Without A Net


Without A Net
Readings and discussions on growing up queer & working-class
Michelle Tea, Dorothy Allison; Meliza Banales, Daisy HernÃindez, Ida Dewey Acton, Ricky Lee

Tuesday, June 8, 7:30 pm
LGBT Community Center, Rainbow Room
1800 Market Street San Francisco



Without A net:
Michelle Tea curates this evening of readings from Without A Net: The Female Experience of Growing Up Working Class. She is also the editor of this collection of writings by females (past, present & future) who grew up broke. Writing frankly with humor, anger, pain and triumph, these essays explore the legacy of impoverished childhoods, the humiliation of the free clinic, the tiny joys of shoplifting, the absurdity of low-wage labor, the struggle out of poverty, intersections of class and race, and much more. Featuring readings and discussion with the book’s contributors including Dorothy Allison, editor Michelle Tea, Meliza Banales, Daisy Hernandez, Ricky Lee and Ida Action.

Michelle Tea is the author of three novelistic memoirs, most recently The Chelsea Whistle; the collection of poetry The Beautiful, and has edited the anthologies Pills Thrills Chills and Heartache: Adventures in the First Person (with Clint Catalyst) and Without A Net: The Female experience of Growing Up Working Class. She lives in San Francisco, where she curates, hosts and bakes cookies for the monthly Radar Reading Series at the San Francisco Public Library. She writes for the San Francisco Bay Guardian, Girlfriends, On Our Backs, SG Girl, BeyondChron.com, The Believer, and other fine publications.

Meliza Banales is a writer/spoken-word artist originally from Los Angeles. Her fiction, non-fiction, and poetry have been featured in Laundry Pen, Lodestar Quarterly, & Revolutionary Voices to name a few. She is the 2002 Oakland Grand Slam Champion and the 2002 winner of the People Before Profits Poetry Prize. Her first collection of poems, Say It With Your Whole Mouth, will be out in October of 2003 from Monkey Press.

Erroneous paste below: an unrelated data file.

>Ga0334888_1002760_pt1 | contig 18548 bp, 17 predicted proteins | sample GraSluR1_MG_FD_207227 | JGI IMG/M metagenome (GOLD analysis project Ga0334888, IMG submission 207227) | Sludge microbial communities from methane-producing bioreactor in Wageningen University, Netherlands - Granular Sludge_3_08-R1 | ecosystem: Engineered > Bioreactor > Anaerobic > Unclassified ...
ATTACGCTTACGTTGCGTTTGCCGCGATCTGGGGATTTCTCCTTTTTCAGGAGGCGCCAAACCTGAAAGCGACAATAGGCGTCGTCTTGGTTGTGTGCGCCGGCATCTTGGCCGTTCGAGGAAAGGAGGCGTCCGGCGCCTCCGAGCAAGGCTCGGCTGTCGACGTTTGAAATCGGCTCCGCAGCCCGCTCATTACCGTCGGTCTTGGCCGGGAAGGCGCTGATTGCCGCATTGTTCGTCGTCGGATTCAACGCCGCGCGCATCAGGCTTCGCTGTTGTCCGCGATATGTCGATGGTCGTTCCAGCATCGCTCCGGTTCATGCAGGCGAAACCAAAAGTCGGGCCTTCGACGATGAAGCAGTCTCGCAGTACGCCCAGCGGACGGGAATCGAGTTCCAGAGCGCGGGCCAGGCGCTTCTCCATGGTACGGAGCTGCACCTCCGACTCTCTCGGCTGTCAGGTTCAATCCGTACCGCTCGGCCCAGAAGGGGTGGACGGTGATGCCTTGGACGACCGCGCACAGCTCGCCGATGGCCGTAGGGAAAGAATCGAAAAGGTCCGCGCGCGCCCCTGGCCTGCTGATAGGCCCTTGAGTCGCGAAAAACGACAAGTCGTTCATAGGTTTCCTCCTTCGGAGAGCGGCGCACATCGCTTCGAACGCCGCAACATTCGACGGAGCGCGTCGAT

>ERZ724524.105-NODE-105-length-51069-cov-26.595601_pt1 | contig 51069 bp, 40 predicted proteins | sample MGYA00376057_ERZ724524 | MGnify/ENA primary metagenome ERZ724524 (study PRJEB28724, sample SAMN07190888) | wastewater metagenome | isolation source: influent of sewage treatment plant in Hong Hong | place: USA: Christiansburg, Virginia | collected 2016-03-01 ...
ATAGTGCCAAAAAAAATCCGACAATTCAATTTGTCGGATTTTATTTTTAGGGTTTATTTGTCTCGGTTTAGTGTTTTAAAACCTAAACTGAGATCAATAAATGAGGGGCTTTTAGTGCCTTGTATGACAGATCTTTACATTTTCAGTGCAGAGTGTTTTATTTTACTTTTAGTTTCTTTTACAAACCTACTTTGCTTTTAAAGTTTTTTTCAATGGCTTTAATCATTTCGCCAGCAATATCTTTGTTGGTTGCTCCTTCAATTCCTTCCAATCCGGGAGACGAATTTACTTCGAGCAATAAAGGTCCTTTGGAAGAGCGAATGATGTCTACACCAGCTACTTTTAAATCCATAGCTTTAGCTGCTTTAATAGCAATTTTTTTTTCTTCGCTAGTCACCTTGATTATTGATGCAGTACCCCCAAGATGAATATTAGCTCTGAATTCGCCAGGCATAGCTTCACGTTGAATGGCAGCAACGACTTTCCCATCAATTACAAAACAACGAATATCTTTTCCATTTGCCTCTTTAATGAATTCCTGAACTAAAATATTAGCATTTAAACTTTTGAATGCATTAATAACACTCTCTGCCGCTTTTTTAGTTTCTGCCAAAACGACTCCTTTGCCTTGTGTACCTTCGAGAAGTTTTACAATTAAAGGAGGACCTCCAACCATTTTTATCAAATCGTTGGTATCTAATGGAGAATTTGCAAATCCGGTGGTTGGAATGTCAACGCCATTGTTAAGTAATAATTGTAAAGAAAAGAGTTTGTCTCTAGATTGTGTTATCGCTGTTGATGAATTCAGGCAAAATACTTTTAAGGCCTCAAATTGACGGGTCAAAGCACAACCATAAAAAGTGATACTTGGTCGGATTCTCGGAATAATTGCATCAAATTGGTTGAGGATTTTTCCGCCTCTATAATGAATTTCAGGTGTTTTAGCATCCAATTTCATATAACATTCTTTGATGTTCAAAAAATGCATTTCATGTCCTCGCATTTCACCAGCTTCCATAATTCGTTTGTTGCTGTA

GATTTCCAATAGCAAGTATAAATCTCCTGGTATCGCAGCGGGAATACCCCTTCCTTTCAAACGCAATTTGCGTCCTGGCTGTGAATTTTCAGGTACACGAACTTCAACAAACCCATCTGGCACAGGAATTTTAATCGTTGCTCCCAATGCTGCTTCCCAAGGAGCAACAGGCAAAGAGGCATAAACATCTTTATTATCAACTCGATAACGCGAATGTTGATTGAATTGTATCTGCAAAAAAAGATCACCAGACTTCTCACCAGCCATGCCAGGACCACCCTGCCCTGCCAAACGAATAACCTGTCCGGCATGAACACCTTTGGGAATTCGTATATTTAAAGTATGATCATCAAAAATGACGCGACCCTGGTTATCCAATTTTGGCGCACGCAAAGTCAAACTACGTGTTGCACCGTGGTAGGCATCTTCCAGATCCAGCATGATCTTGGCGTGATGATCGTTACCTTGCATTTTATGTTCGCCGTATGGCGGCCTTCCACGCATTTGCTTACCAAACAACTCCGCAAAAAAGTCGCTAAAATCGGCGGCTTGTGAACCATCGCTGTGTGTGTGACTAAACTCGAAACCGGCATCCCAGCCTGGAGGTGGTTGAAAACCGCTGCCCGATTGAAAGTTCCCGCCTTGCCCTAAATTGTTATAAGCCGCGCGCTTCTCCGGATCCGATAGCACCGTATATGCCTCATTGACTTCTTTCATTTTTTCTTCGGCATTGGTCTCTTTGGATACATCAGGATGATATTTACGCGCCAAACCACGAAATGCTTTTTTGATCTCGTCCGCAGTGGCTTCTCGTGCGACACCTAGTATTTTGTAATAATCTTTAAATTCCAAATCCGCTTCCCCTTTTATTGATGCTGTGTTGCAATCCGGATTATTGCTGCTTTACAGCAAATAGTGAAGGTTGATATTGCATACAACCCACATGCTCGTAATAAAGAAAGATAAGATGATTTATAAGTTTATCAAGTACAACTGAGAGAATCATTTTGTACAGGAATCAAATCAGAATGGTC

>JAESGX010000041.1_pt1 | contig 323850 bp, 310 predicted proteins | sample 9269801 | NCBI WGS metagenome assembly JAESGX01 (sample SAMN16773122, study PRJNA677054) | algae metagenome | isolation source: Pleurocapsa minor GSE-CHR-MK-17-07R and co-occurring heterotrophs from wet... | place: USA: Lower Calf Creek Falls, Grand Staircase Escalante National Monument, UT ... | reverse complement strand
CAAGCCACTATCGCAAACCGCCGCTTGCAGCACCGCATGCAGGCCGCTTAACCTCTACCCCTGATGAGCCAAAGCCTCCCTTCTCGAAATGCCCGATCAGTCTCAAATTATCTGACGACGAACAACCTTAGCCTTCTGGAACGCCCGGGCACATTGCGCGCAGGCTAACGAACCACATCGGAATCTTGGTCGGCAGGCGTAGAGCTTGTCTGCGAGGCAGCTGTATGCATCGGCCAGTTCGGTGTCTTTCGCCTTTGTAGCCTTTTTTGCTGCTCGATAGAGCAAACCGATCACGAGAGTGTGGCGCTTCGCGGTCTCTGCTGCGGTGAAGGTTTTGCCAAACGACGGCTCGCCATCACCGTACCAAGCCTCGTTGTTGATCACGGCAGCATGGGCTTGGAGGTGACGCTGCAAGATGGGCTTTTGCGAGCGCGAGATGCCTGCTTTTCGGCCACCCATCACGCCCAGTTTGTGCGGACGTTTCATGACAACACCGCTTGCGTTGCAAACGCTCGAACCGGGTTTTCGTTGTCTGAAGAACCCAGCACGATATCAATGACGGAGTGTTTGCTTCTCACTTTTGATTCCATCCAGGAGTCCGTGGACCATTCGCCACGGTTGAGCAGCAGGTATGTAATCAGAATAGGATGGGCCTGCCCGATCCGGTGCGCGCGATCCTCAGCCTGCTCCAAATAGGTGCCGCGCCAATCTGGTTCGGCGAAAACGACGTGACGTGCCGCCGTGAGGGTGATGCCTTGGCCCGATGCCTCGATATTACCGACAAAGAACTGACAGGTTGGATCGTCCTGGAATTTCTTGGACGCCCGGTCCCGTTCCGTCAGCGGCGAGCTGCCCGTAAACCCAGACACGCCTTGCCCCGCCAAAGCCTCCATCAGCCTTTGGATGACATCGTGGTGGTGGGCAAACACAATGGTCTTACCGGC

Daisy Hernández is the co-editor with Bushra Rehman of Colonize This! Young Women of Color on Today’s Feminism (Seal Press, 2002). She has written a column for Ms. magazine, reported for the New York Times, and is now very proud to be in the same anthology as her sister, Liliana. When Daisy is not busy being a dutiful daughter and analyzing the impact of NAFTA on her parents’ lives, she is a hardcore fuck-or- fight, gets-her-nails-done Jersey femme. Daisy is a Gemini.

Ida Dewey Acton is a writer, playwright, visual artist, and cosmetology student, and at the moment she is still managing to eke out a living in San Francisco. She recently wrote, directed, produced, and acted in her play “Hair-trigger Heart”, which sold out all shows at Theatre Spanganga in June 2003. Ida is currently working on her novel “The Sad and Terrible Ballad of Haskal J. Lonesome”. She is a touring and recording veteran of Sister Spit and has performed at the National Queer Arts Festival, The Harvey Milk Readers and Writers Conference, and the Michigan Women’s Music Festival among other places. She loves humid southern summers, clean, crisp pillowcases, and her dogs.

Ricky Lee is a native midwesterner residing in San Francisco. She is a mover of things heavy and a washer of things disgusting. She is a poet, painter, a bassist for the band “ghost cat”, and occasionally raps under the MC name The Real McKnight. She also runs TroubleMaker Productions company that when it has time curates art shows featuring working class artists, shoots pornos that will never be seen by the general public, and has released such noteworthy shorts as “Reservoir Dykes,” as well as the brand new red hot sizzling rap video “Hella Ho’s,” she is currently living off unemployment and will be in need of a new job by the time this book is published– if you want to give her money or a job please contact–[email protected]